To get the most from Tabx and spend as little time as possible in project setup, correctly structured SPSS files can help you get to insight faster.
- Ignore Text Fields
- Don't use Compressed .sav formats
- Ensure all variables have a defined Measure
- Define Display Ready labels
- Multi Categorical Questions
Ignore Text Fields
Tabx is the fastest engine in the industry for crunching numbers. We hope to support textual analysis soon, but as of this article Tabx ignores Text Fields inside of SPSS. You can speed up the time taken to upload and import a file by removing any "String" or "Date" type fields in your SPSS file. To do this:
- Browse to the "Variable View" tab (button at the bottom of the main SPSS window).
- Highlight the fields you wish to remove by clicking the row number to the left of the field's Name.
- Right Click once selected and click "Clear".
- Save your SPSS file.
Remember, files less than 5MB in size are immediately imported into Tabx. Larger files are sent to the import Queue, and you may have to wait as your project is created. Text fields account for the bulk of the filesize in SPSS files, so removing them can really speed up your journey to analsyis!
Don't use Compressed .sav formats
Compression has some strange effects depending on the system you are trying to open your SPSS .sav file in. Usually, compression is designed to make Text fields much smaller for transmission to another user. In the case of Tabx, we don't want these text fields anyway, so compression won't save much space. To save your file without compression:
- Browse to File > Save As.
- In the "Save as type" dropdown, select the default "SPSS Statistics (.sav)" option.
- Name your file.
- Hit Save.
Ensure all variables have a defined Measure
On a Numeric field, the measure type can be Nominal, Ordinal or Scalar. These are defined as:
- Nominal fields have a defined values set (answer categories) but are incremental in nature, or have a defined relationship between codes. For example, Likert Scales should be set to Nominal.
- Ordinal fields have a defined values set (answer cateogires) but the codes for each answer do not have any particular relationship. For example, any categorical question should be Ordinal.
- Scalar fields are numeric fields that contain arbitrary values in a range. These values can be accurate to a defined decimal place. For example, weight fields should be scalar.
To set a mesaure on a Numeric field:
- Find the variable you want to define a Measure for.
- Select either Nominal, Ordinal or Scalar from the dropdown under the Measure column for that variable.
Define Display Ready labels
The text entered into the Label and Values columns are what Tabx will use to display on Charts, Tables and Cross Tabs. Ensuring every field has "Display Ready" text in the Label and Values columns saves time by not having to change these texts in Tabx. Don't worry though, you can change all of this text inside the Edit Project tool in Tabx at any time.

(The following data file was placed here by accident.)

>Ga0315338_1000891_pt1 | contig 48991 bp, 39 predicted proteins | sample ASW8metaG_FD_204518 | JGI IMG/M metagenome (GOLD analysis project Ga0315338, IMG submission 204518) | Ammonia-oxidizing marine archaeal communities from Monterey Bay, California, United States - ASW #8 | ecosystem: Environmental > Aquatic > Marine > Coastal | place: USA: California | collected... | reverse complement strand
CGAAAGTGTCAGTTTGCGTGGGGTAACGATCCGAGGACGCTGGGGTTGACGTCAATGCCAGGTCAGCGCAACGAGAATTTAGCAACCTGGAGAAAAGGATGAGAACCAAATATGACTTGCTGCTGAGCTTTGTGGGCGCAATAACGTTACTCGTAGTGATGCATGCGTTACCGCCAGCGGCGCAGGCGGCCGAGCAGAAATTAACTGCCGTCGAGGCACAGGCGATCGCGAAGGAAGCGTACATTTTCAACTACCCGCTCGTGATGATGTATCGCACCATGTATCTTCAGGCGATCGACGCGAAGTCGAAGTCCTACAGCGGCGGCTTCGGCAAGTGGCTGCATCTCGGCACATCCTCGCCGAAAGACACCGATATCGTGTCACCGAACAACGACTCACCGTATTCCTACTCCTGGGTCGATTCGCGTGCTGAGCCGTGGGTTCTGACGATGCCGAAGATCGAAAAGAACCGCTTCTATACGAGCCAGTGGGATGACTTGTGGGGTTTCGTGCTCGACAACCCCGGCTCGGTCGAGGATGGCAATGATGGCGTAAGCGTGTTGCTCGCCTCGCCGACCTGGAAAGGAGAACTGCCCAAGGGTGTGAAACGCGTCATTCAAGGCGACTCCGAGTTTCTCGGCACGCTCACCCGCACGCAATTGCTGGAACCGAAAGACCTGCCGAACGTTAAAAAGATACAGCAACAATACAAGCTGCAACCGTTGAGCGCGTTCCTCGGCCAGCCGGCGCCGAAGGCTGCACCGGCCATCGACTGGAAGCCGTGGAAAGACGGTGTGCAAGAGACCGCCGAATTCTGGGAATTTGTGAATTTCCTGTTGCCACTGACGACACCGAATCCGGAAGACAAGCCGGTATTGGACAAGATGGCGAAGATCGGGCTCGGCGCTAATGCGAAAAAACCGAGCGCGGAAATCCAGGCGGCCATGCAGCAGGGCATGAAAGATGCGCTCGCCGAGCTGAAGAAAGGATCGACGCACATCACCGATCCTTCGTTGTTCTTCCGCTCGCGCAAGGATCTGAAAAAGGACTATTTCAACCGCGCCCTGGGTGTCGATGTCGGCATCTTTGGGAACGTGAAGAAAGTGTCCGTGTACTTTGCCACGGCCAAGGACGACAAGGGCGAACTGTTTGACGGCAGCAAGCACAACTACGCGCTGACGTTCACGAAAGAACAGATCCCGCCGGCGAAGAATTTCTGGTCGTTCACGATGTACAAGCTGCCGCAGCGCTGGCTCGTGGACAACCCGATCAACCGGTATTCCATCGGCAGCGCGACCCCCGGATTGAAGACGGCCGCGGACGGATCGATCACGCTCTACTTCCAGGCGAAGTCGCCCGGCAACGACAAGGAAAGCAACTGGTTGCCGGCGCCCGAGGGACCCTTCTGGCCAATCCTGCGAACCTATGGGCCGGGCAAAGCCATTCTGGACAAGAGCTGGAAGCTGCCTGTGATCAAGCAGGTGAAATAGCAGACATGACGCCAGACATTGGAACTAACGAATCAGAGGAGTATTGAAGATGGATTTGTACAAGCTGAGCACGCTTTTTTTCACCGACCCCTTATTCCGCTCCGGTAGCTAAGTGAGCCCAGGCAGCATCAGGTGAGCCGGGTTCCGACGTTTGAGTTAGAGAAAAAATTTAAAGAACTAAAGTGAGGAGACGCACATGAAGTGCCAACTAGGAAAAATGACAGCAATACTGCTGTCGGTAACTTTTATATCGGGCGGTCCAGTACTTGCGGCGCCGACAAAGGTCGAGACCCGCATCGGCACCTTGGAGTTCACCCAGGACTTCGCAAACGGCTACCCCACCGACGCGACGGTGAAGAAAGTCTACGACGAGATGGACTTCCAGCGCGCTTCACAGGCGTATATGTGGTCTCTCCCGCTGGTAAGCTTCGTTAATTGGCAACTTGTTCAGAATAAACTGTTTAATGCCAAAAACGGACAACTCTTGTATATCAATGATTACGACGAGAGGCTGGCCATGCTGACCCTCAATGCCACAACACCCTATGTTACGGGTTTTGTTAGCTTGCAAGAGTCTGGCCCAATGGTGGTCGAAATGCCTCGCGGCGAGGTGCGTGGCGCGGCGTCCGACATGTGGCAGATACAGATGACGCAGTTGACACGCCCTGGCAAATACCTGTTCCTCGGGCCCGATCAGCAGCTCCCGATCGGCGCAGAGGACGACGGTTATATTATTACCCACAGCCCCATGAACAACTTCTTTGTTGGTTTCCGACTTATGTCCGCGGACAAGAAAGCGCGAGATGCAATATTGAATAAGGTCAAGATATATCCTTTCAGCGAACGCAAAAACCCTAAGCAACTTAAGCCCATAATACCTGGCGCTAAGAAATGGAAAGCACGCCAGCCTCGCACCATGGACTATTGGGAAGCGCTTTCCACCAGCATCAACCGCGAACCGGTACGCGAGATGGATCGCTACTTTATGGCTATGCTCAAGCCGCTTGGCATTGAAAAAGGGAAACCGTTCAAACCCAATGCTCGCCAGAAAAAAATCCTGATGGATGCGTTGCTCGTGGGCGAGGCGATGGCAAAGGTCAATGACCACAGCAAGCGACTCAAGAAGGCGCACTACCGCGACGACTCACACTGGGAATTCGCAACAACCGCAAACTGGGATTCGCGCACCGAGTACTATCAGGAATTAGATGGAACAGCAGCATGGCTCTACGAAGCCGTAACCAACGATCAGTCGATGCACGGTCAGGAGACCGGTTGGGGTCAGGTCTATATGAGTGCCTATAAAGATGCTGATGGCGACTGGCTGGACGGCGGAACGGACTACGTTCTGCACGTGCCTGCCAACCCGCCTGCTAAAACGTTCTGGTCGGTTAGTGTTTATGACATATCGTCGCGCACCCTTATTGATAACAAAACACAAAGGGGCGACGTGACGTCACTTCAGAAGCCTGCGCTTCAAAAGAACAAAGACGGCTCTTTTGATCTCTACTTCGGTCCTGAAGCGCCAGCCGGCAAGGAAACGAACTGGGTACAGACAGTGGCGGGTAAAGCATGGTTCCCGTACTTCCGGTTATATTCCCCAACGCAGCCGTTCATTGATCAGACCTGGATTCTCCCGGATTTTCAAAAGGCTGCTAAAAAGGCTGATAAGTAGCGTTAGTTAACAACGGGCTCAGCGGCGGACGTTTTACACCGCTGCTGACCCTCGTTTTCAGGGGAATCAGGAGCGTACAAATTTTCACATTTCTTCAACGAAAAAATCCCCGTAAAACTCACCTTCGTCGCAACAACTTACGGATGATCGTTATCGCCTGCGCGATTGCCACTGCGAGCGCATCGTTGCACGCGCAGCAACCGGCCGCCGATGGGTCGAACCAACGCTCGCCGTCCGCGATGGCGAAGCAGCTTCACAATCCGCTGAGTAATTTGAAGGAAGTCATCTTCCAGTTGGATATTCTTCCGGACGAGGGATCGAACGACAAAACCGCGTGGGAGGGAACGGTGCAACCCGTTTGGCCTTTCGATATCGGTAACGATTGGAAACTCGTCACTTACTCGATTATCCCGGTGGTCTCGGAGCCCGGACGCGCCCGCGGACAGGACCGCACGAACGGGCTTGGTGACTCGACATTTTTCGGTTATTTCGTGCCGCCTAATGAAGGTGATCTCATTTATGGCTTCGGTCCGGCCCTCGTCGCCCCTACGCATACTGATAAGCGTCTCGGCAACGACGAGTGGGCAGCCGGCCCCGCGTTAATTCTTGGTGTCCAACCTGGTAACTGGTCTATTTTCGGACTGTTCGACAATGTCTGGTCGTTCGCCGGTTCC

Sometimes data processing companies will enter Values for only some of the available codes within a field. For example, a "Satisfaction" field might contain data codes 1,2,3,4 and 5. However, the only Values that have been defined are "1 > Very Disatisfied" and "5 > Very Satisfied". Be sure that every code in a Nominal or Ordinal field has a defined value and value label, even if it's just the Code itself. In our example, that would mean entering "2 > 2", "3 > 3", "4 > 4" in that field.
Unassigned codes are not rejected in Tabx, so don't worry if you miss the odd one or two, as Tabx will add an "Unassigned" value label to that answer category.
All values in the data are represented by a value in the "Value Labels" list.
Multi Categorical Questions
Multi categorical questions (where the respondent can select multiple answers in the same question) are best stored as a list of component "single" type variables within an SPSS file. For example, consider the question:
What car brands have you EVER owned?:
Respondents can choose multiple of the above. Represented in data, each answer category should have its own field, with a binary codeset (value labels). Using the above example, we might choose variables names:
The naming doesn't strictly matter, but it is best practice to use some sort of naming convention to make navigating and using the collected data easier. We could just as well use variables names:
The most important feature of each of these fields is the value labels. Being binary means each single component variable should have ONLY codes "0" and "1" respresented, with NULL being used for "Not Asked" (i.e. during the course of the survey, the respondent was filtered to not be asked this qeustion at all).
The labels to go along with the (0,1) codes again don't matter, and two conventions are usually used: "Yes/No" and "(Thing)
- 0 - "No"
- 1 - "Yes"
- 0 - "Not"
- 1 - "(Thing)
In the case of the "Ford" answer category above, that would make the "(Thing)
- 0 - "Not"
- 1 - "Ford"
None-binary Multi Fields
Sometimes data processing companies will supply data where each of the single-type variables that makes up a multi-type question contains three or more value labels. Often this is because they include catch codes 98/99 for "Don't Know" and "Refused". This is ok for quality control and data cleaning as it may allow the data processing person to better filter out respondents, however when it comes to analysis, these extra fields make the job harder. Where this is the case, those extra value labels should be recoded to "NULL", or "0" depending on if you want the respondent to be part of the base or not.
In Tabx, it's a quick and easy process to do this recode work - simply use the Derived Variables tool to generate a new field for each of the single-type component fields, then - as with any other multi - go ahead and use the Multi's tools to combine them into a new multi-type variable.